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  #1  
Old 02.16.11, 11:46 AM
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Fender Stratocaster standard v hss deluxe

I live in the middle of nowhere about 80 miles from the nearest good guitar store so I'm not able to easily try things out

Basically I was thinking about getting a USA standard strat, especially to get a few Edge-like tones for some U2 covers. But it's not a huge amount more money for the hss pickup version with a bridge humbucker all of the different tonal options that brings.

I know the Edge uses the middle and bridge pick up position for a lot of his stuff on his single coils but my question is whether the same position selected on an hss strat would sound different simply because of the humbucker.

To those who have played or owned the hss strat - does it still sound like a stratocaster even with the humbucker? Can it still give me a U2 sound in this position?

90% of the stuff I play is covers and from that perspective it makes sense to go with a standard stratocaster but the tonal possibilities from the hss look cool.

thanks
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Old 02.16.11, 12:10 PM
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I have the American Highway One HSS (sadly discontinued, but they're still in stock on guitarcenter.com so if you're buying online, that's a great guitar for less money). The humbucker only effects the tone in the four and five positions, or when it's selected. If all you're going for is the middle and neck single coil sound then you're good to go and have an instrument that is, in my opinion, more capable of leads with the bridge pickup.

Be warned though, that humbucker will be noticably louder than the single coils. And really, just going with a SSS setup doesn't have a whole lot of drawbacks. It just depends on whether you're going to get enough boon from the humbucker.
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Old 02.16.11, 12:52 PM
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my experience with HSS strats on this topic are that the position in question (bridge/middle) sounds more or less exactly like it does on an SSS strat. it may have a tiny bit of a louder, darker edge (as the humbucker will in relation to the single coil), but not enough that it doesn't still sound remarkably like a standard strat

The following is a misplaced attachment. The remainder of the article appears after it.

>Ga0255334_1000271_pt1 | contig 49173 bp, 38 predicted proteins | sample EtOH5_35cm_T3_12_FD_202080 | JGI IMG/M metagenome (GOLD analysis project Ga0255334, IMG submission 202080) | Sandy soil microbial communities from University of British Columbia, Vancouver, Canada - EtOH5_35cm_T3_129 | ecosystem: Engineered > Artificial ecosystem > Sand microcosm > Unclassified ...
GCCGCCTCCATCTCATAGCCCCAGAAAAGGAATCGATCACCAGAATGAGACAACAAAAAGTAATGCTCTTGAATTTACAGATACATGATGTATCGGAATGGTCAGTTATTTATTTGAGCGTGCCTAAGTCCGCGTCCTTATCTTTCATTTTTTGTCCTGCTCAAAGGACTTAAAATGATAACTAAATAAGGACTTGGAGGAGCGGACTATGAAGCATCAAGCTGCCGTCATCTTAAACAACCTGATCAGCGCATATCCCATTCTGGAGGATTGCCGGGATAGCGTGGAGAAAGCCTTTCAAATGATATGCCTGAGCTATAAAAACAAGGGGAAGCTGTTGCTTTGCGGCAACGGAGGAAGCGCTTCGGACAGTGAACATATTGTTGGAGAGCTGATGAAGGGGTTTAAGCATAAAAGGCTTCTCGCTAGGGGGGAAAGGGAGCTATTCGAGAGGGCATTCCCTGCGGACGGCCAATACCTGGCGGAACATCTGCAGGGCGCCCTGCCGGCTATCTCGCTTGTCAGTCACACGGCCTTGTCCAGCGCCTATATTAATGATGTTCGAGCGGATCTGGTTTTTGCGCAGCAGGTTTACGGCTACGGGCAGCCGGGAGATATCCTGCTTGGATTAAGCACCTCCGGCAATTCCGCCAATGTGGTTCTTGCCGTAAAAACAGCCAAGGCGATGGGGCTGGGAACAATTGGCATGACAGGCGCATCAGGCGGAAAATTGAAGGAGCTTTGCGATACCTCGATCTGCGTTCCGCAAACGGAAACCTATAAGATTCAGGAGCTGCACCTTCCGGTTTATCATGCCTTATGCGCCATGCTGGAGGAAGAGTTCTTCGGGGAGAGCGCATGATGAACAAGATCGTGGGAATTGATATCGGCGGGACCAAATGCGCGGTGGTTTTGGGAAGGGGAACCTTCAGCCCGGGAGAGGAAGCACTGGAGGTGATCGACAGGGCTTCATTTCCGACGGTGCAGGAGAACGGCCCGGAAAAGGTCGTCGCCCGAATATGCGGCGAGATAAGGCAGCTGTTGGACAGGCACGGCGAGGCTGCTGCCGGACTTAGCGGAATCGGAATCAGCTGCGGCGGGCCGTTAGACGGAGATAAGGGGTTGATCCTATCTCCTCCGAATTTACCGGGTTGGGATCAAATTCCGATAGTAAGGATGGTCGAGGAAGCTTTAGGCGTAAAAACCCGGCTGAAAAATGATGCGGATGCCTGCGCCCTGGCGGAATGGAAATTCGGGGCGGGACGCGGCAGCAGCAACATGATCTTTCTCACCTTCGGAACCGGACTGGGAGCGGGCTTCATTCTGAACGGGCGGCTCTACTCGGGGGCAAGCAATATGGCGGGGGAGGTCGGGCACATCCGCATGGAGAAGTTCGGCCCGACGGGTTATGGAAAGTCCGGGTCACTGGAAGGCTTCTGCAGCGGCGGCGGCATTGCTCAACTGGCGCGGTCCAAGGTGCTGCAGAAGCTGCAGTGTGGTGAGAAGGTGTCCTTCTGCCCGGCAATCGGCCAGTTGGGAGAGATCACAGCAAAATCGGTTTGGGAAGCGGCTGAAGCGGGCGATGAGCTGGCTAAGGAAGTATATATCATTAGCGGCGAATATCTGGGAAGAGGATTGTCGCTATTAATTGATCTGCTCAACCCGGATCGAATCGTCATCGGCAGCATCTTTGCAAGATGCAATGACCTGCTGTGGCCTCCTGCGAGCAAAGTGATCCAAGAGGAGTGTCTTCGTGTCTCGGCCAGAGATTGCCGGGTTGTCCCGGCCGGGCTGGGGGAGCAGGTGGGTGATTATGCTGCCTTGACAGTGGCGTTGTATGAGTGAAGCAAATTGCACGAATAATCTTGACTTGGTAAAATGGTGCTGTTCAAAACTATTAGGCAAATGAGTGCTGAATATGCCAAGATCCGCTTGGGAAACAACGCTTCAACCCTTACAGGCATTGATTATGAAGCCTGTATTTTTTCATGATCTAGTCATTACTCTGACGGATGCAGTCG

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Old 02.16.11, 2:41 PM
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I agree - and if the bridge/middle mix doesn't quite do it for you, you can always mod it to split the humbucker in that position too.
I probably prefer SSS personally, but n your case it sounds like HSS will suit better and cover a lot more ground than an SSS model would. I doubt you'll be disappointed, and if you are you can always try different pickups later too.
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Old 02.21.11, 7:57 AM
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HSS solves a common problem...

The humbucker solves a common problem -- the kind of anemic tone, and volume one often gets in the bridge position of a SSS strat. Now you can switch down there for solo work, plus harder pieces, and have some punch with it. Its not the only way to solve the issue, some folks add an expander switch to their SSS strats (which really just enables another pickup along with the bridge pickup), or a "hot knob" which pretty much does the same thing. Others ride their volume knob on SSS strats, and just turn it up a bit for that position. The guys that never touch their tone & volume knobs on the guitar are the ones that have more issues with the volume changes. I consider it a plus that I can get more volume from that position if I need it.